The ozone layer, over Antarctica, continues to recover and leads to changes in atmospheric circulation. So, it affects the movement of winds on the Earth's surface.
With the help of data from satellites and climate simulations at the University of Colorado Boulder, models were created with the movements of the winds. Of course, the recovery of the ozone layer is due to the protocol signed in 1987 to reduce the production and use of substances that reduce ozone thickness.
Before 2000, airwaves moved from the southern hemisphere to the North Pole. Still, the tropical wave of Hadley cell, which causes tropical rain bands, hurricanes, and subtropical deserts, had grown negatively affecting the climate on the planet.
These waves showed small changes in 2000, so scientists felt that the ozone layer's recovery was responsible for this. These waves also caused changes to the climate of the planet with positive action in temperature and precipitation.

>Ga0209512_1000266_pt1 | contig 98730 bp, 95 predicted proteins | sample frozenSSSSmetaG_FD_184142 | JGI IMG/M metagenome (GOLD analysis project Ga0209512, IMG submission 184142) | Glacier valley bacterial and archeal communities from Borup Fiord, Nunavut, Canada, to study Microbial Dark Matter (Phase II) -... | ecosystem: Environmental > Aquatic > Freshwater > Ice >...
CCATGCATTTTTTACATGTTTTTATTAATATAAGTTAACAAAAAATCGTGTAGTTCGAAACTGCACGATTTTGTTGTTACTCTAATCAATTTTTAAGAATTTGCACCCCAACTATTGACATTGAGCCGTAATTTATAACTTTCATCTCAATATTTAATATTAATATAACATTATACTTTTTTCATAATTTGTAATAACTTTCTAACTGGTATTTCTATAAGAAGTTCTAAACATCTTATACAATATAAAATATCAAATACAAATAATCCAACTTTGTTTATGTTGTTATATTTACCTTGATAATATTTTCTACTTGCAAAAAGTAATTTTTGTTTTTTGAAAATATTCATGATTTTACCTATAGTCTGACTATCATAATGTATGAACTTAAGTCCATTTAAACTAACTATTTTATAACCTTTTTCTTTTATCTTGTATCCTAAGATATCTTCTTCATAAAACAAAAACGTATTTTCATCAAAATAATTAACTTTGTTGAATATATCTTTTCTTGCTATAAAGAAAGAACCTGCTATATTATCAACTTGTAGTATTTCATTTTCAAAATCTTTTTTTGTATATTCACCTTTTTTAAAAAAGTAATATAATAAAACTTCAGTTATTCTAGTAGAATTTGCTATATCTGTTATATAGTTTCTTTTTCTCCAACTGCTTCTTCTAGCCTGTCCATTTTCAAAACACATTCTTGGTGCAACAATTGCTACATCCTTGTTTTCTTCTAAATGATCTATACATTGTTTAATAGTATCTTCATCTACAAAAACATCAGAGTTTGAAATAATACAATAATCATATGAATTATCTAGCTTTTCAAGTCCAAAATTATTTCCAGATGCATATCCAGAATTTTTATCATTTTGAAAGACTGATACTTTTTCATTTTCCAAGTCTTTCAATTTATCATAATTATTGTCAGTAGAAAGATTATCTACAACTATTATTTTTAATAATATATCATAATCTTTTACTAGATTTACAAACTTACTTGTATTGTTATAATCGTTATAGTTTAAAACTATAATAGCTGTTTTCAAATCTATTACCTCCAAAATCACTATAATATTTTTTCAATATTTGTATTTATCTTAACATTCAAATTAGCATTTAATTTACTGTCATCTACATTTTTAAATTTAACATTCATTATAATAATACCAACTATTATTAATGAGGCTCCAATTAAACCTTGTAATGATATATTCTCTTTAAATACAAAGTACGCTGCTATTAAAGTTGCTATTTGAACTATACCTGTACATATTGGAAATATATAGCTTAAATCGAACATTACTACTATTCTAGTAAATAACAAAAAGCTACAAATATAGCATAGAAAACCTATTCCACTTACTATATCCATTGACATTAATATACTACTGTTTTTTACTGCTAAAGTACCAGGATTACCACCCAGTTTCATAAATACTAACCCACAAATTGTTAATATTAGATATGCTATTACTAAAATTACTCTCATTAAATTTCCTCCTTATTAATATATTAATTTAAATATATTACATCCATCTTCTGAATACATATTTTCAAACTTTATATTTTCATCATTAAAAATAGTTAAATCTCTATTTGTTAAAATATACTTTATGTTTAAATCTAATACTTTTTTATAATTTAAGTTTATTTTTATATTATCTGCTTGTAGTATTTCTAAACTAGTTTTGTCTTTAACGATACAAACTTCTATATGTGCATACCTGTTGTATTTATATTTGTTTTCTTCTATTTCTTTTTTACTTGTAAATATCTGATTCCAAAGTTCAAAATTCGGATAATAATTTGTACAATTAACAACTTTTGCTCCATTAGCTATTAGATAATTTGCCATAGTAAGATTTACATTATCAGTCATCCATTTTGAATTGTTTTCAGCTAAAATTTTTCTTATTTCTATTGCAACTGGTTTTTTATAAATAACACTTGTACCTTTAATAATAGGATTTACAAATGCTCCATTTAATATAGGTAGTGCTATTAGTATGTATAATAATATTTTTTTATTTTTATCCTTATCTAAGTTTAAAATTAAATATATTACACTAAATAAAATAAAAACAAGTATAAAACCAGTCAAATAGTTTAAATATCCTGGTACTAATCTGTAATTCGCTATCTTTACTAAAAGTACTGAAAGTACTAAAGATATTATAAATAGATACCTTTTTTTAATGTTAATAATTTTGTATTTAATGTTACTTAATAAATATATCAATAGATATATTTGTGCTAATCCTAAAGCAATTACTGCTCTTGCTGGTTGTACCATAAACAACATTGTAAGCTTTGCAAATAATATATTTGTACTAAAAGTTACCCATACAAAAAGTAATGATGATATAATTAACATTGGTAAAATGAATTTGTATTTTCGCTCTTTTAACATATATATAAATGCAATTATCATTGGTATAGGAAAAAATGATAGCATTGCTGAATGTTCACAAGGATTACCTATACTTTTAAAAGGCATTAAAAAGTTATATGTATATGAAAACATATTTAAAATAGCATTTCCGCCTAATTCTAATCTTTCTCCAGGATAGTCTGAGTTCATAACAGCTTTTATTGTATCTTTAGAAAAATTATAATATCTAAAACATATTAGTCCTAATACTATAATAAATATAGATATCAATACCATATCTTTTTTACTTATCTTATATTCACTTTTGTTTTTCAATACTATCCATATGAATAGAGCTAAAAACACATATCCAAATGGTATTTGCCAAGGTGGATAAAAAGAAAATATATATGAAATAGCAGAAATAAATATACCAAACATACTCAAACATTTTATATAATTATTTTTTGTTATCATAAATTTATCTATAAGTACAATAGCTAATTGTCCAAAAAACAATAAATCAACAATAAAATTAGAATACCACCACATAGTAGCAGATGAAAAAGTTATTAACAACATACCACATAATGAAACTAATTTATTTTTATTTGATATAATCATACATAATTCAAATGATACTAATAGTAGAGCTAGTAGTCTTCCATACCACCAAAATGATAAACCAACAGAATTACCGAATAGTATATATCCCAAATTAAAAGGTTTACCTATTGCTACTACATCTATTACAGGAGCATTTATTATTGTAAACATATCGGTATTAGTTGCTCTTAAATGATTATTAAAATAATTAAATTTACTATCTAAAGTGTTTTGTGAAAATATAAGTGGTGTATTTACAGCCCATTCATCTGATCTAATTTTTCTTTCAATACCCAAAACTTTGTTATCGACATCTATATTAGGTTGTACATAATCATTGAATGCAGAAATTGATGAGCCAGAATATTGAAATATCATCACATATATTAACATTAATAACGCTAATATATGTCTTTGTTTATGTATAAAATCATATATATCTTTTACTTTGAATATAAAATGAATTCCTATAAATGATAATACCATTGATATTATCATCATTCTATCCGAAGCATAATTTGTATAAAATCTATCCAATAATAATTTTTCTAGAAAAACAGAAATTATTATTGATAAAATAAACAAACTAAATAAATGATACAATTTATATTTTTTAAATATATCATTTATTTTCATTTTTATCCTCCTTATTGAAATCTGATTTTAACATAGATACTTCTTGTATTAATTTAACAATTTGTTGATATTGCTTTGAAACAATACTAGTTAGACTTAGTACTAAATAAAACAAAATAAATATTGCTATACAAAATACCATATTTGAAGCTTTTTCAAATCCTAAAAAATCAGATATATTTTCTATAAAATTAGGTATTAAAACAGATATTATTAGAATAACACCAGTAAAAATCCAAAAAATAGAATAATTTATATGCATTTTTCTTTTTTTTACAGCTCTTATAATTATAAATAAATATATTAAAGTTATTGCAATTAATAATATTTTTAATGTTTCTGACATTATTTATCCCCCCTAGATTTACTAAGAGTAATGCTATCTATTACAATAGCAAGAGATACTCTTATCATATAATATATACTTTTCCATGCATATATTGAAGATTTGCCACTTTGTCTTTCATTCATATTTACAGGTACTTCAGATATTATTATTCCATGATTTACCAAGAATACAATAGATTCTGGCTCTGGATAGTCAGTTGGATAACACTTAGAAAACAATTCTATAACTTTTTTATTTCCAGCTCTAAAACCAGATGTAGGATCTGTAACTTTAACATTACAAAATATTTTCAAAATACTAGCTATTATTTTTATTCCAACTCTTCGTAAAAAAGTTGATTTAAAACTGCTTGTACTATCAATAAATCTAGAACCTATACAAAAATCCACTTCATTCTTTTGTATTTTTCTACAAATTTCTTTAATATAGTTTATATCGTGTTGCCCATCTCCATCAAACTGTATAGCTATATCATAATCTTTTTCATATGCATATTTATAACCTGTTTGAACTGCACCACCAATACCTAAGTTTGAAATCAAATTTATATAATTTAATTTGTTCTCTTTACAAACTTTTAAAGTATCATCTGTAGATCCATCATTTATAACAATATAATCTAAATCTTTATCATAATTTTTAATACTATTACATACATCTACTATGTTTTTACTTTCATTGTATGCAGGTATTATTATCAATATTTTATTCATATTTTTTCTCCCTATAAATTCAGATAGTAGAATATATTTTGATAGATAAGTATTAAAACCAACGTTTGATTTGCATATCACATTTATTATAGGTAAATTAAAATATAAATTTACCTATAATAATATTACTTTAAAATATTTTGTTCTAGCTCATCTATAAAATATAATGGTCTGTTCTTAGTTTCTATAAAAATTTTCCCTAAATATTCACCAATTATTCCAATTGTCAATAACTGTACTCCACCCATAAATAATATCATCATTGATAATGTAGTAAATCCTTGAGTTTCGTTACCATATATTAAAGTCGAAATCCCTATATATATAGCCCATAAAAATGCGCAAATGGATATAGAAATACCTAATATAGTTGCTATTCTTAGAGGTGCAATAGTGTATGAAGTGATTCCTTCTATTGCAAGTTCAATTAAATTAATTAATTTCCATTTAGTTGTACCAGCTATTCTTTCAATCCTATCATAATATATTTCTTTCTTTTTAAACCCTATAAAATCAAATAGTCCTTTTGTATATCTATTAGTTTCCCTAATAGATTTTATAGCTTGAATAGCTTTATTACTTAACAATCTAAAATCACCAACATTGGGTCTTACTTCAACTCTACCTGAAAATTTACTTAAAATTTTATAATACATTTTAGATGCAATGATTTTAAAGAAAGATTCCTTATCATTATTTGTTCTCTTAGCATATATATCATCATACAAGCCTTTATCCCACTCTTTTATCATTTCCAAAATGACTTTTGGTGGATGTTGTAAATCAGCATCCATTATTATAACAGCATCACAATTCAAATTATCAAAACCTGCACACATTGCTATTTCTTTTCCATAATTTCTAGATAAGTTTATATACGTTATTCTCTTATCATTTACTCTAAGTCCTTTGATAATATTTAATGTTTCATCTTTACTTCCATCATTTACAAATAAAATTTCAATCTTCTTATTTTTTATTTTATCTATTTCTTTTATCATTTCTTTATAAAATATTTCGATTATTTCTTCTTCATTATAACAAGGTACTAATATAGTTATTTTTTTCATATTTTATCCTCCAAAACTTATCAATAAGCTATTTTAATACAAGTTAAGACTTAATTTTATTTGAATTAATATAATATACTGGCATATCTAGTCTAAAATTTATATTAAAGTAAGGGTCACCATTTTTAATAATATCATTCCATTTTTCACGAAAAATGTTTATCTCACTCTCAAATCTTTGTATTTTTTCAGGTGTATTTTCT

Of course, scientists stress that carbon dioxide emissions are constantly increasing in contrast to the declining ozone layer.
The layer is expected to reach the 1980s levels a decade from now for the northern hemisphere and 30 years from now in the southern hemisphere. While Antarctica will reach those levels a little later, in the 2060s.
Of course, the change in the ozone layer is not enough. Each of us must put its own effort in reducing its own emissions of carbon dioxide and reduce plastic waste.
The times we live in now, confined in our homes, give us the opportunity to reflect and find ways through an individual and collective effort to solve the problem we have caused on our planet